3. The wireless power transmission unit as recited in claim 2, wherein the first resonator structure comprises:
a transmitter coil coupled to the varying frequency f power supply, wherein in the tuned state, the transmitter coil wirelessly provides real power Preal at the first resonant frequency ω1 to the second resonator structure by magnetic resonant inductive coupling, the transmitter coil having a representative transmitter coil resistance Rcoil.
4. The wireless power transmission unit as recited in claim 3, wherein the transmitter coil further comprising:
a variable impedance element coupled in series with the transmitter coil resistance Rcoil.
5. The wireless power transmission unit as recited in claim 4, further comprising an average current (Iave) indicator connected in series to the varying voltage supply, the transmitter coil resistance Rcoil and the variable impedance element, the Iave indicator arranged to provide an indication of an average current Iave in real time in the wireless power transmission unit;
a parasitic resistance Rp connected in series with the variable impedance element and the coil resistance Rcoil; and
a receiver load Rp corresponding to a receiver load representing a load on the wireless power transmission unit caused by the coupling of the first resonator structure and the second resonator structure
6. The wireless power transmission unit as recited in claim 5, wherein the wireless power transmission unit has an effective circuit impedance Zcircuit at resonance in accordance with Zcircuit=Rs+Rcoil+Rp+Rr.
7. The wireless power transmission unit as recited in claim 6, further comprising:
a processor coupled with the varying frequency voltage supply and with the average current Iave indicator arranged to calculate a real power (Preal) value corresponding to an amount of real power Preal wirelessly transmitted by the first resonator structure to the second resonator structure in real time in the tuned state.
8. The wireless power transmission unit as recited in claim 7, wherein the processor calculates the amount of real power Preal wirelessly transmitted by the first resonator structure to the second resonator structure in accordance with PReal=(Iave)2Zcircuit.
9. The wireless power transmission unit as recited in claim 8, wherein the processor automatically determines second resonant frequency ω2 by:
setting the frequency f of the variable voltage supply to a current frequency fcurrent; performing a frequency sweep by incrementing the current frequency fcurrent in a range of frequencies having a low frequency flow and a high frequency fhigh;
adjusting the variable impedance element to maintain the wireless power transmission unit in resonance at the current frequency fcurrent;
instructing the Iave indicator to periodically measure the Iave as a current Iave at the current frequency fcurrent;
calculating a current real power Preal at the current frequency fcurrent;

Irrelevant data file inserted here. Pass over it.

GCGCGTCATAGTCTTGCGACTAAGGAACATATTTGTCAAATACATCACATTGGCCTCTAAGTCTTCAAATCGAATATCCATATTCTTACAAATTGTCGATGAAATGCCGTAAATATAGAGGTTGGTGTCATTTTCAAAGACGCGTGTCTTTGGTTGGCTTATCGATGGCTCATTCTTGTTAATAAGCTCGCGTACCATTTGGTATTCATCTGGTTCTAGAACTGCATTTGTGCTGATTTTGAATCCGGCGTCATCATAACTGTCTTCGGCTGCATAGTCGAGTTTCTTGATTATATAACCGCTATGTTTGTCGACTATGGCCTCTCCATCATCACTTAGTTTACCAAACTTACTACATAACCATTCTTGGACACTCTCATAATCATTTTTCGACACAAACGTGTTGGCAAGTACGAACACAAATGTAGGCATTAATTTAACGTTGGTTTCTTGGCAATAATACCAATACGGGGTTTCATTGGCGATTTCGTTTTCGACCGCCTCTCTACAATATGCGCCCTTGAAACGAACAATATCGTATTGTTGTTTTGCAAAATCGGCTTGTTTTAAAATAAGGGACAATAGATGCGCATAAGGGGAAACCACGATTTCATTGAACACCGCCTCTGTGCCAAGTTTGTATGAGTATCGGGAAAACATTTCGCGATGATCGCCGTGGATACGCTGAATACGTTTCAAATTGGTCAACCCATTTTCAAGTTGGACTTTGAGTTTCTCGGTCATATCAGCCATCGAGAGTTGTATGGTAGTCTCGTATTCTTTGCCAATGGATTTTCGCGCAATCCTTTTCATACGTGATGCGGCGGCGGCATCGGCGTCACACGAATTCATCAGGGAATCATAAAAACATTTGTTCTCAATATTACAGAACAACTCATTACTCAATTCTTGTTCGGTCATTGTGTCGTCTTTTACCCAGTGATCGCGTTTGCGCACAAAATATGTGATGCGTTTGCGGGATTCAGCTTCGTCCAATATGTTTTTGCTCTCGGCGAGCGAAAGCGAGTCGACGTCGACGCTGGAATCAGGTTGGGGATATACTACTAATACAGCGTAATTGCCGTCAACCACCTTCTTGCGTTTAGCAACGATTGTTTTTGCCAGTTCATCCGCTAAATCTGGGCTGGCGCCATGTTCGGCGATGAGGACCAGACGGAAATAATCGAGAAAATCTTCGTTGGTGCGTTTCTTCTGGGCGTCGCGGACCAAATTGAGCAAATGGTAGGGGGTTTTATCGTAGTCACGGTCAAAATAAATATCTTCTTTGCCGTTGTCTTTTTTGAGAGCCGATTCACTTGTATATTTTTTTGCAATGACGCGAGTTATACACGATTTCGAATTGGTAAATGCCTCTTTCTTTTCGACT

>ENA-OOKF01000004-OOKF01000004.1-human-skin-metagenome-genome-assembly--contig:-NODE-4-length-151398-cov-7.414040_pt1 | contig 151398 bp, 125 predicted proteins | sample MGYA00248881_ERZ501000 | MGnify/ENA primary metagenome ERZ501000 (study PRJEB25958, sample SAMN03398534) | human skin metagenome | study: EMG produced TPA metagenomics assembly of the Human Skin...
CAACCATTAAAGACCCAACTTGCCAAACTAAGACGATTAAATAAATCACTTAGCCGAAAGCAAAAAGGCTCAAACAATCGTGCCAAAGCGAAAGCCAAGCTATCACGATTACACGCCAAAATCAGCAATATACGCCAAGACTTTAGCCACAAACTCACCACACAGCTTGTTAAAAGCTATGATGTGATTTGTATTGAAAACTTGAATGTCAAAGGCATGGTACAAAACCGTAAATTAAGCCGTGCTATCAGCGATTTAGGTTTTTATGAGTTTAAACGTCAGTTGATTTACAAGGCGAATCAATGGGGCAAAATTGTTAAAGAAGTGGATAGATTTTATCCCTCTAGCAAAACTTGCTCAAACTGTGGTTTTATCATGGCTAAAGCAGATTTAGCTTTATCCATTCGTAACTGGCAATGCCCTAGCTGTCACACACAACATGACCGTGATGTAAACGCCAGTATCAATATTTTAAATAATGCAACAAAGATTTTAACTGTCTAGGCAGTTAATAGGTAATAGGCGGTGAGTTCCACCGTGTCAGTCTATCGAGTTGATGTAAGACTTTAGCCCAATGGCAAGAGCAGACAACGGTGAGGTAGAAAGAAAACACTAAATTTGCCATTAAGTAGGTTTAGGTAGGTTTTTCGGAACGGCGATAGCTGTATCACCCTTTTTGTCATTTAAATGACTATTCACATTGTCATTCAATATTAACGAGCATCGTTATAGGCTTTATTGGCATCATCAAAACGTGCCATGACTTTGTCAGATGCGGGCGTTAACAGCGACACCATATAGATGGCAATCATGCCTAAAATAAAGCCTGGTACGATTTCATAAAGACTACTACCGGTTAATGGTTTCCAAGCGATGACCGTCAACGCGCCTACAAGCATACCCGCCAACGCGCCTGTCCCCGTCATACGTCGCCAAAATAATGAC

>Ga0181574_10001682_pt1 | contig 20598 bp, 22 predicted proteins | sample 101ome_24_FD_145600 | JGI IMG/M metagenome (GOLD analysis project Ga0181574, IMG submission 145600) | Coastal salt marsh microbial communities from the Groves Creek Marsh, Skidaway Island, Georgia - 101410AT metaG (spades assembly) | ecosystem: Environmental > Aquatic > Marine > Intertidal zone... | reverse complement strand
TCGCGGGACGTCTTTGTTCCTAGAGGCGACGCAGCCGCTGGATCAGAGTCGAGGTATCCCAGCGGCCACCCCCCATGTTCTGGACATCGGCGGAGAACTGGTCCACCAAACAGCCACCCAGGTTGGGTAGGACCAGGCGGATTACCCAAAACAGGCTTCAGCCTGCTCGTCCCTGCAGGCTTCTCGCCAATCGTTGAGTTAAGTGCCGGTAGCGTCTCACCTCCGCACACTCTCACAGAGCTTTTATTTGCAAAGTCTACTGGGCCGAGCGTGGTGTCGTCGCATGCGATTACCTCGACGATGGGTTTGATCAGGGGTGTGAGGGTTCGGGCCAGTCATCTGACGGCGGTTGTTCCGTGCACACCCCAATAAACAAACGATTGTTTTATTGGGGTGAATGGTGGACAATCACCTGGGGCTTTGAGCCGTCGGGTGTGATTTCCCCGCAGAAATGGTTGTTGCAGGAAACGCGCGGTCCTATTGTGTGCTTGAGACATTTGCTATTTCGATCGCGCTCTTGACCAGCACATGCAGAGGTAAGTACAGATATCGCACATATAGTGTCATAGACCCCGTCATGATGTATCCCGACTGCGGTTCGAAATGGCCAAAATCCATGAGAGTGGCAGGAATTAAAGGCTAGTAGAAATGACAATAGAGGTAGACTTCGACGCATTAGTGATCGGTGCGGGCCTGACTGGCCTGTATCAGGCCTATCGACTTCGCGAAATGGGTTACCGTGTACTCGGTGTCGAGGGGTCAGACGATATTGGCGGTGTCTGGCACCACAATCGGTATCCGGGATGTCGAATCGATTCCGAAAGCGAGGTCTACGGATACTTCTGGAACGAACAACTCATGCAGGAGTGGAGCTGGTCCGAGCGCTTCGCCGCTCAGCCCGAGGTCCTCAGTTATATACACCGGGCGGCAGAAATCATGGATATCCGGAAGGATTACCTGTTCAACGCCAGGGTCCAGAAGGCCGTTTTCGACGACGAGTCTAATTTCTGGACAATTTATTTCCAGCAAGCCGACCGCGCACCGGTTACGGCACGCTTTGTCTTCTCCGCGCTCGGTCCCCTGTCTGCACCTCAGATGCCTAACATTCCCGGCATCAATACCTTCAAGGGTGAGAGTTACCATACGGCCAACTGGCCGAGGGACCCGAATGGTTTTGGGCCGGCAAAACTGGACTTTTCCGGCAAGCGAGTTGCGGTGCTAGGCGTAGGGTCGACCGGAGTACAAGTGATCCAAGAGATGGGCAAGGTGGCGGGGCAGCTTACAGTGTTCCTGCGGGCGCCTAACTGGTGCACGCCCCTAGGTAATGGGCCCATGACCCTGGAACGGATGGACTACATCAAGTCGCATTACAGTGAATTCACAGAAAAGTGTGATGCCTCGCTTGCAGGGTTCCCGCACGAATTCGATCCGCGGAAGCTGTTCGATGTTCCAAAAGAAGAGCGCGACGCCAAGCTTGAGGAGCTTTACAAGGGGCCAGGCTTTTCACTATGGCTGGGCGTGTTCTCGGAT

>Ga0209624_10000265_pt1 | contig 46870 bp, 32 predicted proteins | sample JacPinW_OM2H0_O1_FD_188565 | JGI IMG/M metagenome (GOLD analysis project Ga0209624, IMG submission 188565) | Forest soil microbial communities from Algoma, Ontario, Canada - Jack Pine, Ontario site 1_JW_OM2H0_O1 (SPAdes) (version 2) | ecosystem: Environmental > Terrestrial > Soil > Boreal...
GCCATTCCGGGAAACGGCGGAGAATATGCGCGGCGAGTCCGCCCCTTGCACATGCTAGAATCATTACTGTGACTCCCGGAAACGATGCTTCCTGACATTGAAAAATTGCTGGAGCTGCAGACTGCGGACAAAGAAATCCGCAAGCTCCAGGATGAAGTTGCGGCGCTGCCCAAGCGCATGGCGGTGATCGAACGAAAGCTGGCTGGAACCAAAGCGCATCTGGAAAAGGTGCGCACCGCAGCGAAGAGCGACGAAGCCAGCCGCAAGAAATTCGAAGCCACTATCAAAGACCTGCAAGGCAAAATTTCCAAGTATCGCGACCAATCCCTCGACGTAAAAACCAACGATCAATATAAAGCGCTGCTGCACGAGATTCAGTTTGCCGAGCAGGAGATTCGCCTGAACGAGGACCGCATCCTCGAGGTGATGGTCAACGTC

comparing the current real power Preal with a previously calculated real power Preal;
if the current real power Preal is less than the previously calculated real power Preal by at least a pre-determined amount, then setting the frequency f of the variable voltage supply to the current frequency fcurrent, otherwise,
adjusting the current frequency fcurrent within the range of frequency low flow to frequency high fhigh.
10. The wireless power transmission unit as recited in claim 9, comprising:
a variable capacitance element having a variable capacitance value C, the variable capacitance element coupled to the processor, wherein the processor maintains the wireless power transmission unit in resonance during the frequency sweep by adjusting the variable capacitance value C such that the overall impedance of the wireless power transmission unit is essentially zero.
11. The wireless power transmission unit as recited in claim 9, comprising:
a variable inductance element having a variable inductance value L, the variable inductance element coupled to the processor, wherein the processor maintains the wireless power transmission unit in resonance during the frequency sweep by adjusting the variable inductance value L such that the overall impedance of the wireless power transmission unit is essentially zero.
12. A wirelessly powered local computing environment, comprising:
a variable frequency power supply arranged to provide power at a frequency;
an resonance frequency adjustable near field magnetic resonance (NFMR) wireless transmitter coupled to the power supply and arranged to create a resonance channel used to transfer useable energy from the power supply to a receiver within a near field distance d; and
a central processing unit, the central processing unit providing processing resources to the variable frequency power supply and the resonance frequency adjustable NFMR transmitter, wherein when the NFMR transmitter establishes a resonance coupling with the receiver, the central processing unit maintains at least a minimum system Q factor Qsystem by adjusting only the resonance frequency of the NFMR transmitter.
13. The wirelessly powered local computing environment as recited in claim 12, further comprising:
a power detector connected in series with the variable frequency power supply arranged to monitor a current in the NFMR wireless transmitter and provide a corresponding current value.